BERLIN (AP) – Europe should be able to cope with natural gas supply disruptions in the coming months thanks to substantial reserves even though the continent could face a bigger energy crisis next winter, the head of the International Energy Agency said Thursday.
Fatih Birol said that, barring unforeseen events, “Europe will go through this winter with some economic and social headaches, bruises here and there” as a result of efforts to wean itself off Russian gas and a broader increase in energy costs as a result of the war in Ukraine.
“Next winter will be harder than this winter,” he said.
Birol cited the fact that Russian gas deliveries to Europe could stop entirely next year, while China’s demand for liquefied natural gas looks set to rebound as its economy recovers from the pandemic.
Meanwhile, the IEA predicts that new gas capacity in 2023 will be the lowest in two decades, he said.
“(This) is why Europe needs to prepare for next year today,” Birol said, adding that solidarity among European nations is key.
Speaking at an energy symposium in Berlin hosted by the German government, the IEA chief said Russia could also expect to feel the costly consequences of its conflict with European energy buyers over Ukraine.
Given that 75% of Russia’s gas exports and 55% of its oil went to Europe before the war, Moscow must find new markets for its production, he said.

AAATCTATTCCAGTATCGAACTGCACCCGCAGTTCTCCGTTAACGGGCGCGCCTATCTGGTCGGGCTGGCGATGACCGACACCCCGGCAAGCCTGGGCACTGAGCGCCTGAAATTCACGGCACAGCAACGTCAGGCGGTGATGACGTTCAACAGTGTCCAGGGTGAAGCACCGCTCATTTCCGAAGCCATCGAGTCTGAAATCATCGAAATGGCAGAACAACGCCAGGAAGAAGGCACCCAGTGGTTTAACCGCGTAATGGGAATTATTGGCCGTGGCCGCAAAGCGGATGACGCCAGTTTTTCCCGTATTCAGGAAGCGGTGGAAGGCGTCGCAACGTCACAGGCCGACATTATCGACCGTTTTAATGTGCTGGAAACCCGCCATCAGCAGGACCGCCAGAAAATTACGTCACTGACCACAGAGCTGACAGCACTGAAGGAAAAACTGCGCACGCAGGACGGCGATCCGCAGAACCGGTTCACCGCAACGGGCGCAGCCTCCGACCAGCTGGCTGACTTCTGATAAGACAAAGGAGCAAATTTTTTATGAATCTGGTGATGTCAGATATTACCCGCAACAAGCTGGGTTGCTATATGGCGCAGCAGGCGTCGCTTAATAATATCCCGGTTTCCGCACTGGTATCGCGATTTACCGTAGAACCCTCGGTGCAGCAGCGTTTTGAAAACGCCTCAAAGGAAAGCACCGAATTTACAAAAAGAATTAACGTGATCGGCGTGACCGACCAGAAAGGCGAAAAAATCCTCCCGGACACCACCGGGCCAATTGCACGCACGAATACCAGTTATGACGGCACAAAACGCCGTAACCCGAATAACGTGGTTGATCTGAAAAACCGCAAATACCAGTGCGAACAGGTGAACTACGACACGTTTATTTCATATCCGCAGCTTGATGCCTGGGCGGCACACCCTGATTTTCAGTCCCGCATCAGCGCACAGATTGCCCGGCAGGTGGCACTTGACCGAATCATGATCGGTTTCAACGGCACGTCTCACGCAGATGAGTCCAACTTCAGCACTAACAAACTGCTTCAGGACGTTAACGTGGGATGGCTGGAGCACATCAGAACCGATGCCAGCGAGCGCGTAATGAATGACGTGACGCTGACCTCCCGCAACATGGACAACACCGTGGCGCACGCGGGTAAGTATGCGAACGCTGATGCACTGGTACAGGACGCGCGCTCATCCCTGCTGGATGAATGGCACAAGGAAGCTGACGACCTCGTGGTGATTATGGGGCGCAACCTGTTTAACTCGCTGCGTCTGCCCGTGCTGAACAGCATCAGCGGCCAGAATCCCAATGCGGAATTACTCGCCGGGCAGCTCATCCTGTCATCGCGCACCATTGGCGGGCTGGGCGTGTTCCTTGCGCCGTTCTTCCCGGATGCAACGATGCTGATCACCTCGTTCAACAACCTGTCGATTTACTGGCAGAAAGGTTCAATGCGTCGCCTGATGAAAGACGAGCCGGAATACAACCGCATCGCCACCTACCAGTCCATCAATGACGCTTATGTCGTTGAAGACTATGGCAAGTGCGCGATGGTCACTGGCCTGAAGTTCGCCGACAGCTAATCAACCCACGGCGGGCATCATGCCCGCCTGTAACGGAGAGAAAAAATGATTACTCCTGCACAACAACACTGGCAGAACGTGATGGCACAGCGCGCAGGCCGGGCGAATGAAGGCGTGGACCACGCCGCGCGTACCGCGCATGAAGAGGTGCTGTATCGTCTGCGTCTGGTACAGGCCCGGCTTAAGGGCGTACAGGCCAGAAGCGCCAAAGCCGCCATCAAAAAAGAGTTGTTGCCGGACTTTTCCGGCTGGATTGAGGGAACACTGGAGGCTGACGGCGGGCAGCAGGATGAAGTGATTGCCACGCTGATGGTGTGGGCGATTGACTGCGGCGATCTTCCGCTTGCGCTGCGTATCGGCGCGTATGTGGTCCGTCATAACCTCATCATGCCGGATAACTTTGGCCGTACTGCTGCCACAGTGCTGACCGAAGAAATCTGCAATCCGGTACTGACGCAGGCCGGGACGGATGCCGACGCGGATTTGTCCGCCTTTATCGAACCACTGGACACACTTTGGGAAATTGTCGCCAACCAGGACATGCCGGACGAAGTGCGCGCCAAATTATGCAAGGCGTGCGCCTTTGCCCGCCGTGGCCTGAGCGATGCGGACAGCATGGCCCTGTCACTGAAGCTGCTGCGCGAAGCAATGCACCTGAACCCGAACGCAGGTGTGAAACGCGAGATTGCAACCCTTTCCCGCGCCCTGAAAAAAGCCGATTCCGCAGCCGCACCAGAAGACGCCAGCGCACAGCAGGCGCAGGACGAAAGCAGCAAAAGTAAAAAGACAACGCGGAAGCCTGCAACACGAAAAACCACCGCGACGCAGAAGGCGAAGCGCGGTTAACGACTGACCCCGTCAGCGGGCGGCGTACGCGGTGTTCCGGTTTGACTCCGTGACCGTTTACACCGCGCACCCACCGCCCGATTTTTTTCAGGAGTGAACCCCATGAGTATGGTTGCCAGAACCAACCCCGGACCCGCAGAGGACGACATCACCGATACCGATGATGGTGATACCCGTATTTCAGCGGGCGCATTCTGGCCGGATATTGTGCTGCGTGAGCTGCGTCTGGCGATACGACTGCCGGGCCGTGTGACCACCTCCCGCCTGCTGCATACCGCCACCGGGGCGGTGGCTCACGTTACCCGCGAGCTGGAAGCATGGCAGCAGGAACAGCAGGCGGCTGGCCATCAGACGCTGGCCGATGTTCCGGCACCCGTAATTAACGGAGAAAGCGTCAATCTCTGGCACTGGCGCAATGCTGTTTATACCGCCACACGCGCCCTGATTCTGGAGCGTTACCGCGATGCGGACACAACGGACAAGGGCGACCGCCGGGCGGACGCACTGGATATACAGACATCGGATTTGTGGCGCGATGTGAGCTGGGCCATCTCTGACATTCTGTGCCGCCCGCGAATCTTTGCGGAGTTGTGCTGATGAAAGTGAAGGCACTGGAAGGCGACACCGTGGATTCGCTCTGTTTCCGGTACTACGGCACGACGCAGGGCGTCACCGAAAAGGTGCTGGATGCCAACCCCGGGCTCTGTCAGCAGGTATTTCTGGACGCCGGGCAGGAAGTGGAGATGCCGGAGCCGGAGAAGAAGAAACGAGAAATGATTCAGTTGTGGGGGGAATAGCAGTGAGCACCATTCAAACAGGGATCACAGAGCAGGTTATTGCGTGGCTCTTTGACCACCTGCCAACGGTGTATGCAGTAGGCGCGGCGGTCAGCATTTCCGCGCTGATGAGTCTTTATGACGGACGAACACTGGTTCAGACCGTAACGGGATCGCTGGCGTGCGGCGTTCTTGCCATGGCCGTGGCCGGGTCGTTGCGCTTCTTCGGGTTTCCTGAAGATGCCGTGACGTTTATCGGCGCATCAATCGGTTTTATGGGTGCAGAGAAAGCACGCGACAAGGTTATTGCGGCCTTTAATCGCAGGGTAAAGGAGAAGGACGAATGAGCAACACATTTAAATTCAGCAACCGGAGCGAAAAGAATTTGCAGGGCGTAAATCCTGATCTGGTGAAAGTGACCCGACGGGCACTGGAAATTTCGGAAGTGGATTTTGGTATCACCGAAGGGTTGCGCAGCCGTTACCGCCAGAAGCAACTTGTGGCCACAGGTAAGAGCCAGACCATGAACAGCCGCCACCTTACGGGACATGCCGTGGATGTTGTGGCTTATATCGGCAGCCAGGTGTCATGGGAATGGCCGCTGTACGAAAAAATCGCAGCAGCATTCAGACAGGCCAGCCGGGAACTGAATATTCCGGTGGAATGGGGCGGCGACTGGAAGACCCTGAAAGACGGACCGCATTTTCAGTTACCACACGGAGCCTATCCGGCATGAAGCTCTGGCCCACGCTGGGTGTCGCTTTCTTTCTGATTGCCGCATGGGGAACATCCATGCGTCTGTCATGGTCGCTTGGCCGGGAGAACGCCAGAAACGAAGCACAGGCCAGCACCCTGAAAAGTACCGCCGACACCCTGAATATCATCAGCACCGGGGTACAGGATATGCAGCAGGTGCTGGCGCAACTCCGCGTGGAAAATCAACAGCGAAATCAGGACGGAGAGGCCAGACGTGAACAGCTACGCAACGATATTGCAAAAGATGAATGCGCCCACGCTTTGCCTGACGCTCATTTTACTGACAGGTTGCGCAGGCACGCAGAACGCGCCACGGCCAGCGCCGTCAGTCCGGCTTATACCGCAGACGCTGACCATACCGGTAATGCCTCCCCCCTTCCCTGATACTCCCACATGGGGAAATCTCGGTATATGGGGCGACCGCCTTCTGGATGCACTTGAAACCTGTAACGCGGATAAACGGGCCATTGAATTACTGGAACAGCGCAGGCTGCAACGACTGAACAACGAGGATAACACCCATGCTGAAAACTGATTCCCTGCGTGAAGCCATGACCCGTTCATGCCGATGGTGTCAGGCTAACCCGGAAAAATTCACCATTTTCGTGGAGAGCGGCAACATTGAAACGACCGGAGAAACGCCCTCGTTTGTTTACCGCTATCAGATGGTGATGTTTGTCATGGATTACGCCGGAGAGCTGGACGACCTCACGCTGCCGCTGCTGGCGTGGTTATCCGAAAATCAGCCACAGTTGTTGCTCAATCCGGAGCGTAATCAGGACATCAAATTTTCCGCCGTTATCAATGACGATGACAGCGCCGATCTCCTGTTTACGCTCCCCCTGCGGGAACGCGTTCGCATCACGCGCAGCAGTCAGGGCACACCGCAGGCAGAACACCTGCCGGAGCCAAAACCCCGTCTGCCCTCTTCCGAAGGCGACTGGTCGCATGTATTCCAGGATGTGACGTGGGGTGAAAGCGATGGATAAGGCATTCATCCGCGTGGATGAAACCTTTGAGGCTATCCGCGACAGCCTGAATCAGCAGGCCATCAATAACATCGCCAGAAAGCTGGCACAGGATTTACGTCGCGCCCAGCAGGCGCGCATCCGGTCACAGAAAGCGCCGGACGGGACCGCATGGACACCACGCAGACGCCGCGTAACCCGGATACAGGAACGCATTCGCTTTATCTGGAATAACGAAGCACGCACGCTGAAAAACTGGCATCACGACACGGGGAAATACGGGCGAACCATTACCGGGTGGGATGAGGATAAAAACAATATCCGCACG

Birol called it “completely wrong” to assume that Russia would simply ship to Asia, noting that pipelines through Siberia would take a decade to build and tankers take ten times longer to reach clients in the east than in Europe.
In addition, the departure of specialized oil and gas technology companies from Russia due to sanctions means that production in challenging extraction locations is likely to decline.
“Russia is ready to lose a major energy battle,” Birol said, adding that the IEA calculated that Moscow would lose about $1 trillion in revenue by 2030 because of the war in Ukraine.
Noting that the energy crisis also has serious consequences for developing countries, Birol said this will help accelerate the transition to alternatives to fossil fuels.
“When I look at (efforts to ensure) energy security, climate commitments and industrial policy drivers, I am optimistic that the current energy crisis will be a turning point in the history of energy policymaking,” he said.
However, this will require a fivefold increase in investments in clean energy compared to today, said Birol.